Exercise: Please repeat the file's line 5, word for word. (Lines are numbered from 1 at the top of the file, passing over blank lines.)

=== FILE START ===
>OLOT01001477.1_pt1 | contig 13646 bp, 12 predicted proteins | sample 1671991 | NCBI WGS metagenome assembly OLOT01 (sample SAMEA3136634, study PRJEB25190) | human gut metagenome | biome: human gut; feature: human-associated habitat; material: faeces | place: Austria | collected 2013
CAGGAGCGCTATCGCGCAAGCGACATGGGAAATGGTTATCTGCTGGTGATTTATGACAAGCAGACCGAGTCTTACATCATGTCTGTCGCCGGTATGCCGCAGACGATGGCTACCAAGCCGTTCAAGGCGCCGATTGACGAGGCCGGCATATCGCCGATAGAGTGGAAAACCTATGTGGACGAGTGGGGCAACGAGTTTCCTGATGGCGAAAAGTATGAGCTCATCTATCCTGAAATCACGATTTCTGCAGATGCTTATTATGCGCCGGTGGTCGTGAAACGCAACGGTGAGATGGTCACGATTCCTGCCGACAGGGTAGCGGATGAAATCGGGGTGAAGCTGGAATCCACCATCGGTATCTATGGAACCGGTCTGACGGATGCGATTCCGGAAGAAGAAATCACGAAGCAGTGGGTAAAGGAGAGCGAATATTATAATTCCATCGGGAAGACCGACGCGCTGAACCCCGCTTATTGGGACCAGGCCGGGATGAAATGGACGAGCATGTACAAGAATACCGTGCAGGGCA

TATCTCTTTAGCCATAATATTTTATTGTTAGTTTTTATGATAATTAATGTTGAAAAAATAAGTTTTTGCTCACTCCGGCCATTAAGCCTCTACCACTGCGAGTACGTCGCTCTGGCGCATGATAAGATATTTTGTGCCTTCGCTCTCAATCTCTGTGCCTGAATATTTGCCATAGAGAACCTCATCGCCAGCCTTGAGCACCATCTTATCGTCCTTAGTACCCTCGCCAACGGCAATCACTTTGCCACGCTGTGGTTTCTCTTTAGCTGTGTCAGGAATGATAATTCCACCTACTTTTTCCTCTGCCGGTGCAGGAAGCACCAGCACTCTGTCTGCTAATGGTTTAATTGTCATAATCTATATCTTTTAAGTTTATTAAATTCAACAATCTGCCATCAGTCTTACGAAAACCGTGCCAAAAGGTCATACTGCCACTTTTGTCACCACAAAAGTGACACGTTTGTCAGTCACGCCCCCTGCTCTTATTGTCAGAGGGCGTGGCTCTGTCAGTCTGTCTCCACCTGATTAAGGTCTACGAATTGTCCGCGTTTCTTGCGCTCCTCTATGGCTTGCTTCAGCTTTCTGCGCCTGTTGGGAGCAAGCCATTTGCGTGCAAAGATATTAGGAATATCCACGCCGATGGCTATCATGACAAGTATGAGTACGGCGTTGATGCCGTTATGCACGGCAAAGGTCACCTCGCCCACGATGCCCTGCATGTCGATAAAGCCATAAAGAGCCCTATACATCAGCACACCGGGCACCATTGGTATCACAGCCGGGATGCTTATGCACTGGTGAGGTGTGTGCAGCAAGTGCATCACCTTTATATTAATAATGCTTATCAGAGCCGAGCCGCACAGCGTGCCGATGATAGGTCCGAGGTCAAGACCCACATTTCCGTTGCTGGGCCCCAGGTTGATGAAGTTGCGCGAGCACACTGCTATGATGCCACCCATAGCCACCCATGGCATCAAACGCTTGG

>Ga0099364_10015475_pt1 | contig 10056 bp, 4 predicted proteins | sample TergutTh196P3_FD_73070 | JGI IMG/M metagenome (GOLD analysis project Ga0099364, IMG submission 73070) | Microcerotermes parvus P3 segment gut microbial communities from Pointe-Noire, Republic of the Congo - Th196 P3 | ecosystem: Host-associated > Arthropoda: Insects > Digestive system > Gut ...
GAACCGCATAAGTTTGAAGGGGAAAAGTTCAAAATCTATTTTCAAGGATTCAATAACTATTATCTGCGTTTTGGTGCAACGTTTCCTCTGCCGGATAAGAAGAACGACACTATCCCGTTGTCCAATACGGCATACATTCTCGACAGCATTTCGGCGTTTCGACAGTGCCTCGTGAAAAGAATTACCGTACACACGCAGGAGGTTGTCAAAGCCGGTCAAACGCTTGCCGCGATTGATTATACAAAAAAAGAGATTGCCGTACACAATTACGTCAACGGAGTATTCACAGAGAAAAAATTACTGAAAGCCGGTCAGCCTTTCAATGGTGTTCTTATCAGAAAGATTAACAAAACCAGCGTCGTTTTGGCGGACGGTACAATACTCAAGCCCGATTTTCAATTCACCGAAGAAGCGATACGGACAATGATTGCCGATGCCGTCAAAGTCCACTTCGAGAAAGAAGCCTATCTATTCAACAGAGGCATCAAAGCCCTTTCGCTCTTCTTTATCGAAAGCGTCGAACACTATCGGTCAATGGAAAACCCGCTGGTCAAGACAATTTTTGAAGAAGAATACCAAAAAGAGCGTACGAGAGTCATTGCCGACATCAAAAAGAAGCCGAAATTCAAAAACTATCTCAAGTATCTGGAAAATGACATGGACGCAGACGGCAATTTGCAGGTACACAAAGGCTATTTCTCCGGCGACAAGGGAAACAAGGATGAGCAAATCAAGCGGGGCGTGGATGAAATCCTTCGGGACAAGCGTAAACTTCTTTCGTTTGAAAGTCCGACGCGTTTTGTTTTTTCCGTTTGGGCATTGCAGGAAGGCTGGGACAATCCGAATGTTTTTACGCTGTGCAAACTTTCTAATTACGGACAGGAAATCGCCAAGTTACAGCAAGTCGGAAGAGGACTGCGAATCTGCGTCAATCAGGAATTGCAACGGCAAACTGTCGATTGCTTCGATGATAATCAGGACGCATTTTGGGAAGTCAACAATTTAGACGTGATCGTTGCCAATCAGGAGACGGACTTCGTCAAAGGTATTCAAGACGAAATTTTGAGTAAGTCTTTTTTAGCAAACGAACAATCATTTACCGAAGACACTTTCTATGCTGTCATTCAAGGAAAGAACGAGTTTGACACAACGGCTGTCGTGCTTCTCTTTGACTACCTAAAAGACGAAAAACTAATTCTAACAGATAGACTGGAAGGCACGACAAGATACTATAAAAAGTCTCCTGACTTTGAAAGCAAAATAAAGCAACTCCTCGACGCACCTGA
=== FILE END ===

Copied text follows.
GAACCGCATAAGTTTGAAGGGGAAAAGTTCAAAATCTATTTTCAAGGATTCAATAACTATTATCTGCGTTTTGGTGCAACGTTTCCTCTGCCGGATAAGAAGAACGACACTATCCCGTTGTCCAATACGGCATACATTCTCGACAGCATTTCGGCGTTTCGACAGTGCCTCGTGAAAAGAATTACCGTACACACGCAGGAGGTTGTCAAAGCCGGTCAAACGCTTGCCGCGATTGATTATACAAAAAAAGAGATTGCCGTACACAATTACGTCAACGGAGTATTCACAGAGAAAAAATTACTGAAAGCCGGTCAGCCTTTCAATGGTGTTCTTATCAGAAAGATTAACAAAACCAGCGTCGTTTTGGCGGACGGTACAATACTCAAGCCCGATTTTCAATTCACCGAAGAAGCGATACGGACAATGATTGCCGATGCCGTCAAAGTCCACTTCGAGAAAGAAGCCTATCTATTCAACAGAGGCATCAAAGCCCTTTCGCTCTTCTTTATCGAAAGCGTCGAACACTATCGGTCAATGGAAAACCCGCTGGTCAAGACAATTTTTGAAGAAGAATACCAAAAAGAGCGTACGAGAGTCATTGCCGACATCAAAAAGAAGCCGAAATTCAAAAACTATCTCAAGTATCTGGAAAATGACATGGACGCAGACGGCAATTTGCAGGTACACAAAGGCTATTTCTCCGGCGACAAGGGAAACAAGGATGAGCAAATCAAGCGGGGCGTGGATGAAATCCTTCGGGACAAGCGTAAACTTCTTTCGTTTGAAAGTCCGACGCGTTTTGTTTTTTCCGTTTGGGCATTGCAGGAAGGCTGGGACAATCCGAATGTTTTTACGCTGTGCAAACTTTCTAATTACGGACAGGAAATCGCCAAGTTACAGCAAGTCGGAAGAGGACTGCGAATCTGCGTCAATCAGGAATTGCAACGGCAAACTGTCGATTGCTTCGATGATAATCAGGACGCATTTTGGGAAGTCAACAATTTAGACGTGATCGTTGCCAATCAGGAGACGGACTTCGTCAAAGGTATTCAAGACGAAATTTTGAGTAAGTCTTTTTTAGCAAACGAACAATCATTTACCGAAGACACTTTCTATGCTGTCATTCAAGGAAAGAACGAGTTTGACACAACGGCTGTCGTGCTTCTCTTTGACTACCTAAAAGACGAAAAACTAATTCTAACAGATAGACTGGAAGGCACGACAAGATACTATAAAAAGTCTCCTGACTTTGAAAGCAAAATAAAGCAACTCCTCGACGCACCTGA